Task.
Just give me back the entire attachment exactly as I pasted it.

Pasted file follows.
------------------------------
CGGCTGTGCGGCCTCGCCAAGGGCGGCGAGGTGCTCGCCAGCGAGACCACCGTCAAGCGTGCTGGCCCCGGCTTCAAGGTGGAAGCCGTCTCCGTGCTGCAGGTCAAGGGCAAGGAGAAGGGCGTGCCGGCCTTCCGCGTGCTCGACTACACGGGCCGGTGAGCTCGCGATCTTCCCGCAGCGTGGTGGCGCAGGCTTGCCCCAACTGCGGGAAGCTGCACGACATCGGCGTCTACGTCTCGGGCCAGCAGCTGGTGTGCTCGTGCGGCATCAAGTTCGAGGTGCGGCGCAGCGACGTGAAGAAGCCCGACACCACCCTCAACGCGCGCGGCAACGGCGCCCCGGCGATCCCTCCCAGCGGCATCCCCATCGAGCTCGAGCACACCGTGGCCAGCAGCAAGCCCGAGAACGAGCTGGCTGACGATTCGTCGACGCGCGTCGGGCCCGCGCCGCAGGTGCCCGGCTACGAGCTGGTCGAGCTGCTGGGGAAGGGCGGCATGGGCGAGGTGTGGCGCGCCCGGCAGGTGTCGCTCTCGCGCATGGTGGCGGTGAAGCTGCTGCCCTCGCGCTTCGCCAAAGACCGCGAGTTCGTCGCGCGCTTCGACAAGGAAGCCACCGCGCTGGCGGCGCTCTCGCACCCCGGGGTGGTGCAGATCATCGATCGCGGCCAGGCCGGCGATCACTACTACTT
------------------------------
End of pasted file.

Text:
CGGCTGTGCGGCCTCGCCAAGGGCGGCGAGGTGCTCGCCAGCGAGACCACCGTCAAGCGTGCTGGCCCCGGCTTCAAGGTGGAAGCCGTCTCCGTGCTGCAGGTCAAGGGCAAGGAGAAGGGCGTGCCGGCCTTCCGCGTGCTCGACTACACGGGCCGGTGAGCTCGCGATCTTCCCGCAGCGTGGTGGCGCAGGCTTGCCCCAACTGCGGGAAGCTGCACGACATCGGCGTCTACGTCTCGGGCCAGCAGCTGGTGTGCTCGTGCGGCATCAAGTTCGAGGTGCGGCGCAGCGACGTGAAGAAGCCCGACACCACCCTCAACGCGCGCGGCAACGGCGCCCCGGCGATCCCTCCCAGCGGCATCCCCATCGAGCTCGAGCACACCGTGGCCAGCAGCAAGCCCGAGAACGAGCTGGCTGACGATTCGTCGACGCGCGTCGGGCCCGCGCCGCAGGTGCCCGGCTACGAGCTGGTCGAGCTGCTGGGGAAGGGCGGCATGGGCGAGGTGTGGCGCGCCCGGCAGGTGTCGCTCTCGCGCATGGTGGCGGTGAAGCTGCTGCCCTCGCGCTTCGCCAAAGACCGCGAGTTCGTCGCGCGCTTCGACAAGGAAGCCACCGCGCTGGCGGCGCTCTCGCACCCCGGGGTGGTGCAGATCATCGATCGCGGCCAGGCCGGCGATCACTACTACTT